|3rd October 2019, 06:35 PM||#1|
Join Date: Dec 2004
Location: The Aussie Bush
Plain old Moro kris
This Moro kris was brought back home from WWII by a US soldier. How that soldier came by it is unknown, but it was put away on his return and not discovered until after his death in 2015. So we know it was not used in at least the last 70+ years.
The blade shows areas of staining and (mostly) stable oxidation. The “elephant trunk” has broken off, and that occurred some time ago. The carved area of the guard (gangya) suggests a Maranao origin (according to Robert Cato’s book). The hilt is wood with a smooth, polished, and damaged/repaired pommel, with a cord wrapping on the handle (sooang) and two “stirrups” (baka baka) securing the hilt to the blade. The simple, utilitarian scabbard is wooden with two areas of cord wrapping, and part of the throat (sampir) has broken off.
There is nothing at all fancy about this sword. As far as age, I think it is probably quite old, perhaps dating from the first half of the 19th C. It is fairly small for a Moro kris, measuring 23 inches overall and having a blade length of 18 inches. This size is similar to archaic kris that are described elsewhere on this forum, and generally smaller than Maranao kris of the late 19th C.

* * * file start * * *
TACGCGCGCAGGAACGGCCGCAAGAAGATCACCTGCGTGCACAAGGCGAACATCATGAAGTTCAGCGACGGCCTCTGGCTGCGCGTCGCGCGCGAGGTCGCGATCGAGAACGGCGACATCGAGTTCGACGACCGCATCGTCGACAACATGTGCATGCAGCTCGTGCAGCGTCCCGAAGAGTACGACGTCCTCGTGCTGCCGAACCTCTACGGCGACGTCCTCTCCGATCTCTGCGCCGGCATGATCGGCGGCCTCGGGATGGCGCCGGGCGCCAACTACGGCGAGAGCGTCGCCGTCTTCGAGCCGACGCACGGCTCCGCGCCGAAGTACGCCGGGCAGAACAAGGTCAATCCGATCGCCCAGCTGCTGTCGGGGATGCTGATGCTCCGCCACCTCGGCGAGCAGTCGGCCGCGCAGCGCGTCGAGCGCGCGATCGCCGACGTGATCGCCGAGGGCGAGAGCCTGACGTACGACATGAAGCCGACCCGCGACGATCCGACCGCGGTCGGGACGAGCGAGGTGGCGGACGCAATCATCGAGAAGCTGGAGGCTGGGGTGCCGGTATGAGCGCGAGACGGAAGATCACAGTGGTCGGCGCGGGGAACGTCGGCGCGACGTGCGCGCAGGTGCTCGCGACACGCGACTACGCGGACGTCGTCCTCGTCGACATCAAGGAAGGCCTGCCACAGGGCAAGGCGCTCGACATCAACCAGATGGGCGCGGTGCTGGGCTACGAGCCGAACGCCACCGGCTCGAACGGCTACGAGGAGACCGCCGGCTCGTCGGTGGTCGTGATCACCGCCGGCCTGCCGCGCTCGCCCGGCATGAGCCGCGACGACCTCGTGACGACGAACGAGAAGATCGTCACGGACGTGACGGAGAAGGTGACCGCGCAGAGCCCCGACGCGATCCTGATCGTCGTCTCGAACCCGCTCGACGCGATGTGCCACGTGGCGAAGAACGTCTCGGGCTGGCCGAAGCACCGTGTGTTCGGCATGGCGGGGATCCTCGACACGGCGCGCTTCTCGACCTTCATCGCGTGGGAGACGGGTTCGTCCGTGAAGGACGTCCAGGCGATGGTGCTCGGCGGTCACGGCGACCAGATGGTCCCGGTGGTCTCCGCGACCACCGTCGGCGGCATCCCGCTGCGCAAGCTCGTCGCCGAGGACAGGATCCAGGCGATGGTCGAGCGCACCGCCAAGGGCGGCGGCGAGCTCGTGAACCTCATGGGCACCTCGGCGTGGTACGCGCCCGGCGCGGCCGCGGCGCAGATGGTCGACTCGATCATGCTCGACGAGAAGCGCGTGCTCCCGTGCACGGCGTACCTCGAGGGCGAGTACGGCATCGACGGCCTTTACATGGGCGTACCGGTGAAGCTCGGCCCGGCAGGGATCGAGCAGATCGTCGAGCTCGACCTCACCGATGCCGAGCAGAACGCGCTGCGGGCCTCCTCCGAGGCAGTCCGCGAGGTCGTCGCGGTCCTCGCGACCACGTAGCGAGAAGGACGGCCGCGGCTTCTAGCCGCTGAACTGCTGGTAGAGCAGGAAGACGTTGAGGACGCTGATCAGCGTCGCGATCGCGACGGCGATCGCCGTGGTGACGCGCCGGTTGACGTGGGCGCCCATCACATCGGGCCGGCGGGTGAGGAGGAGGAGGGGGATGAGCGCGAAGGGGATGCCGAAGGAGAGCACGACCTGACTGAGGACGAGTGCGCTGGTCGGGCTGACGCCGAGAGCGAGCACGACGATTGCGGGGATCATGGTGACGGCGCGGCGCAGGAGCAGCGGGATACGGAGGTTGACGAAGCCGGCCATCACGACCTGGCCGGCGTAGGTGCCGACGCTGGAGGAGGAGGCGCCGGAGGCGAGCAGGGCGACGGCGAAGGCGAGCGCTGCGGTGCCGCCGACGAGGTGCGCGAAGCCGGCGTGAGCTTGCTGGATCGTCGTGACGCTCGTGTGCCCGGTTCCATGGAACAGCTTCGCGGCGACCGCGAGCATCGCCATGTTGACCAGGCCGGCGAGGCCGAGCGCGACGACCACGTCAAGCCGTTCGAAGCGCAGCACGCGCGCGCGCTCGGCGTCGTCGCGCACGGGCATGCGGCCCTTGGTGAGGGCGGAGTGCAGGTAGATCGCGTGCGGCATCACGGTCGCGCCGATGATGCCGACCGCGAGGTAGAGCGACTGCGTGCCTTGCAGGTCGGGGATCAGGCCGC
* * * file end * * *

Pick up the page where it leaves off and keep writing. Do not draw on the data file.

The condition of the hilt suggests to me that it has been well handled and used. The small rounded pommel is highly polished and smooth, consistent with frequent handling. The cord wrap on the hilt is stained and frayed, again consistent with use. A small pommel such as this would also mean that the hilt would not get snagged when drawing it from the scabbard or during use, a convenient trait for a fighting piece.
If blades could talk this one would have some interesting stories to tell. The venerable old warrior has been retired, and I have debated whether to clean it up or leave it as it came. I think I like it more this way and have simply removed the red rust and given it a good oil.
It's not often that plain fighting Moro kris like this one survive 150+ years and end up in a collection. Kris with nice blades or hilts, or have other features that suggest "prestige," tend to be held on to longer and end up being available for collectors to buy. Within the culture, heirloom kris retained within a family may be exceptions to this general observation.
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